Already dismissed by many as a mere talkshop, China's top political advisory body is now trying to improve its public image by pledging to better combat corruption after two high-ranking members were recently implicated in such scandals.
Yesterday, Chinese People's Political Consultative Conference (CPPCC) chair Yu Zhengsheng named fallen vice-chairmen Ling Jihua and Su Rong in his work report, and said their downfall must be taken as a "warning", making it the first time in almost 20 years that a CPPCC chairman has spoken against corruption at an annual session.
Both men were among 14 delegates sacked from the body since 2013.
"We must take this as a warning and strengthen the building of our team to continue to stay firmly on the path of improving party conduct, upholding integrity and combating corruption," Mr Yu said in an hour-long speech at the Great Hall of the People.
His call comes amid a wider anti- graft drive waged by President Xi Jinping since he came to power in November 2013.
A Reuters report yesterday, quoting sources, said the former vice- chair of the powerful Central Military Commission, Guo Boxiong, is also being investigated for corruption. This comes a day after Beijing announced that his son Guo Zhenggang, a deputy political commissar of the military in eastern Zhejiang province, was being investigated over similar charges.
The CPPCC comprises about 2,200 delegates from the Communist Party, social organisations and the business community, among other groups. It conducts consultations before policy decisions are made but is seen as largely toothless.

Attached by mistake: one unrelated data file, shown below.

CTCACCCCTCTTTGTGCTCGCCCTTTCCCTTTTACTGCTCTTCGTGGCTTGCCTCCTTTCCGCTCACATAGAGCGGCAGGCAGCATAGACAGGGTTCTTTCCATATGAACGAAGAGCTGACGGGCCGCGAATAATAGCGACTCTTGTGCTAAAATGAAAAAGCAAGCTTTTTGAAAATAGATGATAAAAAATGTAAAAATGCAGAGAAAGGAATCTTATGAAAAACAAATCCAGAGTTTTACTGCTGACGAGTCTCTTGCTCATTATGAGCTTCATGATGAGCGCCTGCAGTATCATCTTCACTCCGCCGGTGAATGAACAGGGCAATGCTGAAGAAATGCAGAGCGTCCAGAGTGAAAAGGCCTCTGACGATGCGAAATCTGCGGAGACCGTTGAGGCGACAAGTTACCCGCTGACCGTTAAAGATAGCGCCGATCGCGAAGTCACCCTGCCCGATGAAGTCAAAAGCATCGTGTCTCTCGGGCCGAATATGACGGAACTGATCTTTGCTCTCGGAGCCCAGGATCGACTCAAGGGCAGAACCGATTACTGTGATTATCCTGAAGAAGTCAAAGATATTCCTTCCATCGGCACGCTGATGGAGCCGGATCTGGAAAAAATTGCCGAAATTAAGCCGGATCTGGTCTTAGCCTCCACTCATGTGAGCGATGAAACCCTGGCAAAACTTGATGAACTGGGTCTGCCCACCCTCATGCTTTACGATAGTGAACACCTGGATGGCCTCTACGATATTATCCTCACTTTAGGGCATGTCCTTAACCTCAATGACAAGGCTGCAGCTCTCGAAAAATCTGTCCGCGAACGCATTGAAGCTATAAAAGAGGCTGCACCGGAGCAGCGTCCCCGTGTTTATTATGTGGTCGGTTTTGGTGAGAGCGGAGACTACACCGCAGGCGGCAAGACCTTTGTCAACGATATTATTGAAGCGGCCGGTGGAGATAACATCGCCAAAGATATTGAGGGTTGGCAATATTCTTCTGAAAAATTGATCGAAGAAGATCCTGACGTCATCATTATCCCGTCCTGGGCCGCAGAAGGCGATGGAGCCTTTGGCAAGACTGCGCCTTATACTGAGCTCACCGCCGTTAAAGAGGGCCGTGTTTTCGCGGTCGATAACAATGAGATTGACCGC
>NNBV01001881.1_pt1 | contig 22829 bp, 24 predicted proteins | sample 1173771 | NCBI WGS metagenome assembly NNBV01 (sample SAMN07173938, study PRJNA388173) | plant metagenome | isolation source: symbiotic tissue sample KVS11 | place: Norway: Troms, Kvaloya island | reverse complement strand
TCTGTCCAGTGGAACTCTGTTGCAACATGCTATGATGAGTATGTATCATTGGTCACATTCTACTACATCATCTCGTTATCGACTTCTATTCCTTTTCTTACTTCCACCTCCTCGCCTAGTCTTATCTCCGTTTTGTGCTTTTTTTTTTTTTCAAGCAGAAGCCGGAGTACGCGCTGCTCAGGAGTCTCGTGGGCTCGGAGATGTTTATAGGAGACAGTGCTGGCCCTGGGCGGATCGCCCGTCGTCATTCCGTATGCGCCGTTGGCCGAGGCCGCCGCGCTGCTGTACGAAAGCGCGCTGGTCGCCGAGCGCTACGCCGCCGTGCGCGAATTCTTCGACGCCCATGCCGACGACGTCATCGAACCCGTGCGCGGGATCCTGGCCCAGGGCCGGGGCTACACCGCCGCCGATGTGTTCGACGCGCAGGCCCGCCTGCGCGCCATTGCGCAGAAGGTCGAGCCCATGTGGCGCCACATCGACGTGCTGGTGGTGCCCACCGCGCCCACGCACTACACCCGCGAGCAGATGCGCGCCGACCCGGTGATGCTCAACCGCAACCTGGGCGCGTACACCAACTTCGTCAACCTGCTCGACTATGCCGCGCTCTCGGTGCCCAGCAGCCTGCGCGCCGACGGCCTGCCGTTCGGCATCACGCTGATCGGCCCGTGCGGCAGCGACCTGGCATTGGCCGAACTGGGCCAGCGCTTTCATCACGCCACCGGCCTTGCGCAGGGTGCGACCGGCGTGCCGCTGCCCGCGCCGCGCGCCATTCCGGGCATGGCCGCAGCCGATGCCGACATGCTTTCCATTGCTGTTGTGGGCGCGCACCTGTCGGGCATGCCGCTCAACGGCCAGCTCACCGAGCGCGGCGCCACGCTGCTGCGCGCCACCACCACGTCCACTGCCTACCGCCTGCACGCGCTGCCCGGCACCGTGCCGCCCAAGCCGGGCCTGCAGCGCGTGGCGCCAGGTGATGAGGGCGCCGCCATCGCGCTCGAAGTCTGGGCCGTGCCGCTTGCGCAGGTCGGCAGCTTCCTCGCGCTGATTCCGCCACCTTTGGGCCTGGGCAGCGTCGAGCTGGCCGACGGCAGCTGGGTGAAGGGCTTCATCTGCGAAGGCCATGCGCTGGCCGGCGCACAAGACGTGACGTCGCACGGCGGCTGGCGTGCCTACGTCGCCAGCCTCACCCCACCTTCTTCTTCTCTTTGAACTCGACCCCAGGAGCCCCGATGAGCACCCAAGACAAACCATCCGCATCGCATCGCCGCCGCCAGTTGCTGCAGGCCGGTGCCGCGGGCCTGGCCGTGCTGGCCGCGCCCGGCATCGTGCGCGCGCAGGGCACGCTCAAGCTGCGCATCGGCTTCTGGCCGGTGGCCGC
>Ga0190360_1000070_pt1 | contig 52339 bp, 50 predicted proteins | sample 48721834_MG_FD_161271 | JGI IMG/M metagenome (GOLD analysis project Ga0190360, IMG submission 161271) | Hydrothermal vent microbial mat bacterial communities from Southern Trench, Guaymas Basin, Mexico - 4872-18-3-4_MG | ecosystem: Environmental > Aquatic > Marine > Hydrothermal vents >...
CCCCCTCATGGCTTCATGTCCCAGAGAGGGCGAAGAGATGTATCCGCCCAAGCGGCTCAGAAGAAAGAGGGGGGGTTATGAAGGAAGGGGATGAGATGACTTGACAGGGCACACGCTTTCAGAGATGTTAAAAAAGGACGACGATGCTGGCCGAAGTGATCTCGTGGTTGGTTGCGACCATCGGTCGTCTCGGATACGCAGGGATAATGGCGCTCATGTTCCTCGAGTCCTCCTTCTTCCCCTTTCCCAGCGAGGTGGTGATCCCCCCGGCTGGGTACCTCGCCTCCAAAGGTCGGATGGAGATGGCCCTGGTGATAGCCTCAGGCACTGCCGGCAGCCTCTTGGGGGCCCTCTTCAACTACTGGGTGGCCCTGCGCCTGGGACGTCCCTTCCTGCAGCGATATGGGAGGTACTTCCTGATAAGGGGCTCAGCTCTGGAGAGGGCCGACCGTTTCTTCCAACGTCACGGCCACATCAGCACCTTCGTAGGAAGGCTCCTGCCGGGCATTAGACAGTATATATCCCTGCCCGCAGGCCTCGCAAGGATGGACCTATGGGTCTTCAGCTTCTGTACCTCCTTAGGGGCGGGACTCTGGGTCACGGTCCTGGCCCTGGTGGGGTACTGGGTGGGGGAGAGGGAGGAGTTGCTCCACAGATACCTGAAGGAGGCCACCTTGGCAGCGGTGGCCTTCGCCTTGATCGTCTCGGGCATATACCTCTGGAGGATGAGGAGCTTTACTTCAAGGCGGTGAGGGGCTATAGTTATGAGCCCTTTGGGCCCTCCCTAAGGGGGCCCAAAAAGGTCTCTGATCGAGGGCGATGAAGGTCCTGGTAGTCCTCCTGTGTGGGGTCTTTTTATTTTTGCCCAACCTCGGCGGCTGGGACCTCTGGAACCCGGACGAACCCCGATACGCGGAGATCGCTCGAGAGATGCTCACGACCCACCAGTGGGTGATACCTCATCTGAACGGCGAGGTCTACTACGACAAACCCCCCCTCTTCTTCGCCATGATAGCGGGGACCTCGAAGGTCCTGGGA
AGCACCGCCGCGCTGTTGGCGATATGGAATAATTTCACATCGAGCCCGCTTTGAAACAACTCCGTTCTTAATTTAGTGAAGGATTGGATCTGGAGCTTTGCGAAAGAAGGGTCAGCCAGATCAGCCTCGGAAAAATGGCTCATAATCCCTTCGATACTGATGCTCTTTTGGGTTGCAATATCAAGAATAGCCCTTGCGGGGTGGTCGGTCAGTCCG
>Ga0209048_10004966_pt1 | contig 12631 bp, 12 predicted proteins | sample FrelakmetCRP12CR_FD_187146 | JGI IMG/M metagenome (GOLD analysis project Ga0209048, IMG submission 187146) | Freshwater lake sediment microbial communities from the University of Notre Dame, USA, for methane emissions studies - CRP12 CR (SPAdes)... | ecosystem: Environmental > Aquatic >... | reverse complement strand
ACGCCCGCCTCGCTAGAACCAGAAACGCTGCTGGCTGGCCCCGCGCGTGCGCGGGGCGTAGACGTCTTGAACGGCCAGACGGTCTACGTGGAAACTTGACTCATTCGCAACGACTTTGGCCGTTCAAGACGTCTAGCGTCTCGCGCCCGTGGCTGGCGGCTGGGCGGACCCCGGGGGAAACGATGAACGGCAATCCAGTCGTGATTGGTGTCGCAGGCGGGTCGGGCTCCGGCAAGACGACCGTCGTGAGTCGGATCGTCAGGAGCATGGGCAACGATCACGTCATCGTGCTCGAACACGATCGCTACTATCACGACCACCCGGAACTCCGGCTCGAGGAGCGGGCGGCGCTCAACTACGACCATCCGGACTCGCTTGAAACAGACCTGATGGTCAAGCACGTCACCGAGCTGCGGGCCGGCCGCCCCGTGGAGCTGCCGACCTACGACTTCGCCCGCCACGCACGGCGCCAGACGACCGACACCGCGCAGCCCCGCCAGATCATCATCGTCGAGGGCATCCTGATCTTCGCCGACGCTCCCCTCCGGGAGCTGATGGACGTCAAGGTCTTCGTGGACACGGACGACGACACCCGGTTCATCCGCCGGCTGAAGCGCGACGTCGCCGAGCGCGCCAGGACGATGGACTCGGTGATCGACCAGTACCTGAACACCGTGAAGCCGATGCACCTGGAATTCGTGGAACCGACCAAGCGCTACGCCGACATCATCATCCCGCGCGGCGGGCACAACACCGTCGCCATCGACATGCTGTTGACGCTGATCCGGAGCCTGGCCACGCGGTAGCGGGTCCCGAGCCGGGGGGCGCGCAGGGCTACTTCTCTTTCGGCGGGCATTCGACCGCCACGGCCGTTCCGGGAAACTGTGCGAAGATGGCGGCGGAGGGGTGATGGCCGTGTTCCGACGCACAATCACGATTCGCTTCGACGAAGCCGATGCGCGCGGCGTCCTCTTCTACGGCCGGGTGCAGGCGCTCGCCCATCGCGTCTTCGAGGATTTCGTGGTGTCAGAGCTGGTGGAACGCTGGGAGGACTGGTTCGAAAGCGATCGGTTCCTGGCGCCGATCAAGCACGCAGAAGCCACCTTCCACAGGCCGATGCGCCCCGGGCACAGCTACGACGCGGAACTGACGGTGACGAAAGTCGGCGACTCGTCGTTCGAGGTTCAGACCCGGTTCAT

The meeting lasts for about 10 days in March, and runs parallel to the annual session of the National People's Congress, the top legislative body.
The two meetings comprise the most important annual political events in China, where a wide range of issues is discussed and key policies adopted.
Experts say the fight against corruption is being highlighted this year because the high-profile investigations have affected the reputation of the institution. Ling, for instance, was also the former aide of retired president Hu Jintao.
"Their corrupt acts might have been done before their appointment to the CPPCC, but it still leaves a stain on the institution as they were very high- level delegates," Shenzhen University public administration professor Ma Jingren told The Straits Times.
But the CPPCC's anti-corruption agenda also demonstrates Mr Xi's unyielding commitment towards tackling graft, with the speed and scale of efforts unlikely to slow, Hong Kong-based observer Willy Lam said.
This hard-line stance was also reiterated by the political advisory body's spokesman Lyu Xinhua, who said at a press conference on Monday, ahead of the meeting, that the CPPCC "is no harbour for corrupt officials".
China's anti-corruption effort "has no limit or ceiling" and "no one has impunity", he added.
Yesterday, Mr Yu also touched on a range of areas that the CPPCC has contributed to, such as economic and legal reforms.
This year, it will work on studying the "One Belt, One Road" initiative that involves China trying to revive the ancient overland and maritime Silk Routes, and conduct research on key topics, such as air pollution.
This article was first published on March 4, 2015.
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